The New South Wales Department of Mineral Resources (DMR) is moving away from approving explosion protected electrical equipment (Ex equipment) for use in hazardous zones in underground coal mines, effectively transferring the duty of care to the equipment manufacturer, supplier and end-user. In future Ex equipment will be required to adhere to a certification program based on Australian and international standards.
The DMR currently approves how Ex equipment is used in NSW underground coal mine hazardous zones, but sees this as being at odds with contemporary occupational health and safety legislation which places responsibility with the organisations that create the safety risk; in other words, the manufacturers and mine operators.
To facilitate this move, a gazette notice was published by the DMR in 2003 which stated that if Ex equipment had an AUS Ex or ANZ Ex certificate of conformity (Ex CoC), or an IEC Ex CoC issued by an Australian Certification Body, then it was considered to be approved. This meant that there was no requirement to apply to the DMR for approval.
Importantly, the move brought NSW in line with the Queensland coal mining industry, which went down this path in 1994. The move away from the DMR approving Ex equipment is not new and has been occurring for well over ten years, beginning with the introduction of the Accredited Assessing Authority program in late 1991. It continued in 1999 with the promulgation of the Coal Mines Regulations 1999.
That year approval of portable electrical apparatus, mobile machines, earth leakage devices, earth fault lockout devices and earth continuity devices all ceased. It was at this time that certification became a requirement before approval would be granted for new Ex equipment.
It is expected that the legislation currently being developed in NSW and due for implementation in 2005 will maintain the requirement that Ex equipment be certified and provide for the continued use of currently approved equipment. While the DMR aims for all Ex equipment in NSW to have a CoC by 2010, it acknowledges this will be difficult to achieve. There are approximately 5000 types of equipment listed in the DMR approvals database, some of which cover 30-year-old equipment probably no longer in use.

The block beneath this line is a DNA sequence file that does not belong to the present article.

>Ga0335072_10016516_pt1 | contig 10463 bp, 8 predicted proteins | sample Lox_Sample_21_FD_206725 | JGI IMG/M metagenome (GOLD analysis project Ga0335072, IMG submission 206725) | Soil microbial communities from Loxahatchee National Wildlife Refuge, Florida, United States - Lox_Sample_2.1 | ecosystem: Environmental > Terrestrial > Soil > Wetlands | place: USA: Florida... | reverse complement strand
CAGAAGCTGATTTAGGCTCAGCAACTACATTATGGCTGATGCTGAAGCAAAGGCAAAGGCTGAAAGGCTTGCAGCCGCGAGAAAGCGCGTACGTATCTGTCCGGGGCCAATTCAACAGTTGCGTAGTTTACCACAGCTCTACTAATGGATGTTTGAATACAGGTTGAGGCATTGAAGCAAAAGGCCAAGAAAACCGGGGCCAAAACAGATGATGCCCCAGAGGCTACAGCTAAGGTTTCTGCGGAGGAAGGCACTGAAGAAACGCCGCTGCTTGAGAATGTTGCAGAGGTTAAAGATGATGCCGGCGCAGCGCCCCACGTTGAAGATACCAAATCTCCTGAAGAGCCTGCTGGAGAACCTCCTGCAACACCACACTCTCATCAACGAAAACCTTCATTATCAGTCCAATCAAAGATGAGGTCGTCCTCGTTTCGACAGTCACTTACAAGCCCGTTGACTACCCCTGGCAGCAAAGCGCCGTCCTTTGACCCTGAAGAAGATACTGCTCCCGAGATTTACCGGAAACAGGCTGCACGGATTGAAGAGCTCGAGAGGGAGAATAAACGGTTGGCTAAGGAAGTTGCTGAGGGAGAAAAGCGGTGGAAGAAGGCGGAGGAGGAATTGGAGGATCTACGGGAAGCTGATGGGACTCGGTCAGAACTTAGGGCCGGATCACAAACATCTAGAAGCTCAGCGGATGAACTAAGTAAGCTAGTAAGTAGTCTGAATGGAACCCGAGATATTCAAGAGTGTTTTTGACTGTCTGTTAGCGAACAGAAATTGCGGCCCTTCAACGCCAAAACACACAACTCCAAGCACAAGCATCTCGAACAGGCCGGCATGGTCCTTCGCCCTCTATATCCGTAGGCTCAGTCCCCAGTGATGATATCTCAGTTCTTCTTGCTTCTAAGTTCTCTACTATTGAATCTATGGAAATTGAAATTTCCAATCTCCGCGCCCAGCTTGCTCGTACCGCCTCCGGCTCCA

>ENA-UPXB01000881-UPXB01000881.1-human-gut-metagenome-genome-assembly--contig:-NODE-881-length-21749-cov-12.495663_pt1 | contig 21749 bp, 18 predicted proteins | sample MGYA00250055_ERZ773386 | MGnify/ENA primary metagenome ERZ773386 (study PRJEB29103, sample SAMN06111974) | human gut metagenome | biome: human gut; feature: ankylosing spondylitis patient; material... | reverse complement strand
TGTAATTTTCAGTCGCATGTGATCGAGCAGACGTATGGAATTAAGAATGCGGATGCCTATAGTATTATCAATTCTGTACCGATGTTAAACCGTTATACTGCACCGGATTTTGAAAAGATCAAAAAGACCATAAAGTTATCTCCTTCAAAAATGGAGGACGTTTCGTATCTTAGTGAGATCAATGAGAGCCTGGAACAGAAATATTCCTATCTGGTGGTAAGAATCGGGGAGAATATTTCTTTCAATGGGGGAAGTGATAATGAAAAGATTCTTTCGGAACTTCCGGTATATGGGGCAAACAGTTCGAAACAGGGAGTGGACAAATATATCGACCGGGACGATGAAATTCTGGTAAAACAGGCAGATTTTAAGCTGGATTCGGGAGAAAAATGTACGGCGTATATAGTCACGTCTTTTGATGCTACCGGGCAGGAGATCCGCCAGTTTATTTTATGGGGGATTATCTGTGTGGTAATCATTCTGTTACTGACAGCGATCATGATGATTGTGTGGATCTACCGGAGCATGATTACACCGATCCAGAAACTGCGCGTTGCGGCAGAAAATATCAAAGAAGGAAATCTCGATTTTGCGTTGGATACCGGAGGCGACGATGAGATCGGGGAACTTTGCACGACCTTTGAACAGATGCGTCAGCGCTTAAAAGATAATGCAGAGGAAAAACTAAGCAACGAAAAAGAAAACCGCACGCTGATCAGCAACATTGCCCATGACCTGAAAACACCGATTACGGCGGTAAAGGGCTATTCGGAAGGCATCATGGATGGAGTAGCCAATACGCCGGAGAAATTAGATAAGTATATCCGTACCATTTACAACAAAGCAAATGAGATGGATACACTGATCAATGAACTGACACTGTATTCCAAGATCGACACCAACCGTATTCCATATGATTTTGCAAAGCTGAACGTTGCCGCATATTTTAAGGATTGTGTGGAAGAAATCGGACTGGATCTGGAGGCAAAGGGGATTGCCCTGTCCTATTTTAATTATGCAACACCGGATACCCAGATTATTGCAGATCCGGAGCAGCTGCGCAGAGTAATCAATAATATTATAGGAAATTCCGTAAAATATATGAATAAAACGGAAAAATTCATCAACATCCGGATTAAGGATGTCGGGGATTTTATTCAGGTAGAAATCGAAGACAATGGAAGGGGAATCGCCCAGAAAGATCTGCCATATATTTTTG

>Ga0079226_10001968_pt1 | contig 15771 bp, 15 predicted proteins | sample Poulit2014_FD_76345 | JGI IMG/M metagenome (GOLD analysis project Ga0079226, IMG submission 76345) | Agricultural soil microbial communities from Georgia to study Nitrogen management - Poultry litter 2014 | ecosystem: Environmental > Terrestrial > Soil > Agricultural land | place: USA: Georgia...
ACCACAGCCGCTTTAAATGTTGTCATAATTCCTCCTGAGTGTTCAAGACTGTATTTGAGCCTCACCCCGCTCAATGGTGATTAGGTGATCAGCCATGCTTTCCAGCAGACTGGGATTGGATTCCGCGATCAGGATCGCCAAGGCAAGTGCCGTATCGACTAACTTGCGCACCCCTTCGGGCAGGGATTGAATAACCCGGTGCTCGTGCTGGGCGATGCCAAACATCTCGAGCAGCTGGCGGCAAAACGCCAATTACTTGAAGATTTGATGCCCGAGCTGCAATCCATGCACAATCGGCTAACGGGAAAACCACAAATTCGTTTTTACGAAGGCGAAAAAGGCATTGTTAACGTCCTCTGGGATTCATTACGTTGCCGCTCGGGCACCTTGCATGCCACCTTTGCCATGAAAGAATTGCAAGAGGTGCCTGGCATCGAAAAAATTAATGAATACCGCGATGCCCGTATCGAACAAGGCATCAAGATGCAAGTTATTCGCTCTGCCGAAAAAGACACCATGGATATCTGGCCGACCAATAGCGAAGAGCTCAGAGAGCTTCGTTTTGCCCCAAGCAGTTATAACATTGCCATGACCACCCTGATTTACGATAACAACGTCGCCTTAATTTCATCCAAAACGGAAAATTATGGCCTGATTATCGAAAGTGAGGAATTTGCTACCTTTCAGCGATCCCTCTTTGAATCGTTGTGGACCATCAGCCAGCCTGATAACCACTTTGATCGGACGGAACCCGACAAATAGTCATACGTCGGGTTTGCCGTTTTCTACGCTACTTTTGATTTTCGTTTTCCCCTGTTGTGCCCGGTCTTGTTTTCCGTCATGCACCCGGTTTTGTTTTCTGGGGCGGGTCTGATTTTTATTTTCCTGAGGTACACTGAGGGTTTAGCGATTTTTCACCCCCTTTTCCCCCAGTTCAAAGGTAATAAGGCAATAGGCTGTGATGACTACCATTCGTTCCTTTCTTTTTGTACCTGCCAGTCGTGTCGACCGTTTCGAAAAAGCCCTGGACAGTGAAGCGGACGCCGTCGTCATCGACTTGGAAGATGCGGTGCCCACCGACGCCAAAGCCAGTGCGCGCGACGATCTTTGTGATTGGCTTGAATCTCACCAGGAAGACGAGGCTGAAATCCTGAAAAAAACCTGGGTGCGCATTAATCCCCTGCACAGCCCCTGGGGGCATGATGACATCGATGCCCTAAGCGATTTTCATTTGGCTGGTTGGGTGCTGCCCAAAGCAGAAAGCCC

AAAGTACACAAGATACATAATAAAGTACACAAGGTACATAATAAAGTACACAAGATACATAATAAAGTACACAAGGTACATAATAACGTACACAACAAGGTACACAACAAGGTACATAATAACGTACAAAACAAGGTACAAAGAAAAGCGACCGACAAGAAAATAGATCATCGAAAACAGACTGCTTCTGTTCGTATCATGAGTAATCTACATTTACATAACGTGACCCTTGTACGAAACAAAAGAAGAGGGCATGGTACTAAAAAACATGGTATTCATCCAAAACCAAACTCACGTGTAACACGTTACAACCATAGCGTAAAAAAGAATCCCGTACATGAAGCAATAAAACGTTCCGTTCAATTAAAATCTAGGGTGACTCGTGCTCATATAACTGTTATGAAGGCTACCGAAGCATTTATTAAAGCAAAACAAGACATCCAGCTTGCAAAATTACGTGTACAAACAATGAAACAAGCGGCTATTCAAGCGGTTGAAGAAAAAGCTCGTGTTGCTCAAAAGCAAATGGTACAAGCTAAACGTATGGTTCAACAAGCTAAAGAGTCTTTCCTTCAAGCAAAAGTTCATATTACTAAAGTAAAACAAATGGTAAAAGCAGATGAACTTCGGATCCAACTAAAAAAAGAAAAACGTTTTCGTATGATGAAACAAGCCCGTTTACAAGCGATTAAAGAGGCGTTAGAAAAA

There are some important points operators need to understand, said DMR senior inspector of electrical engineering, John Waudby.
An Ex CoC does not mean that the apparatus is fit for purpose for all elements of electrical engineering safety. An Ex CoC only covers the design, modification and verification parts of the life cycle and does not deal with environmental and site specific issues. Establishing whether an item is fit for purpose has to be done through risk assessment.
“Of particular importance is the risk assessment -- remember a risk assessment that determines apparatus is suitable for use in one situation does not mean it is automatically suitable in another situation. Mining method and work environment will play a critical role in this area. The mine has prime responsibility to establish what can be used where,” Waudby said.
An important question from a mine’s point of view is the effect of the gazette notice on existing approvals, but Waudby said the notice does not apply to approved equipment.
“Approval is pre-eminent. If equipment has an approval and a CoC – the approval conditions must be complied with.”
If the approved equipment has no Ex CoC then an Accredited Assessing Authority can assess supplementary approval for minor modifications only, but this option will only be available until the end of calendar 2004. After this date, if modifications are made to equipment with an earlier approval a CoC will have to be obtained.
Another development is the DMR has recently gazetted that workshops that repair Ex equipment are considered approved if certified to AS/NZS 3800 Electrical Equipment for Explosive Atmospheres - Overhaul and Repair, by a JAS-ANZ (Joint Accreditation System of Australia and New Zealand) accredited certification body, or by NATA (National Association of Testing Authorities, Australia) under its inspection program. This is the first step in moving from DMR approval to national recognition of Ex repair workshops.
This will have a positive flow-on effect in that it will mean equipment can be repaired by a certified workshop in Queensland for a mine in NSW, which will be particularly beneficial for companies transferring equipment interstate.
“The transition from approval to certification will mean many things and raise many issues for different sectors of the industry.” Waudby said.
“However, from a holistic perspective certification in lieu of approval is just about achieving the same objective in a different way; that is, electrical equipment used in hazardous zones is designed, tested, overhauled and repaired in a manner that prevents mine gas explosions.”
The changes to DMR activity will be at a more strategic level with more input in certification schemes, locally and internationally, on the agenda.
DMR safety officers will join the national certification management committee, which will be working towards the goal of a high-integrity certification process.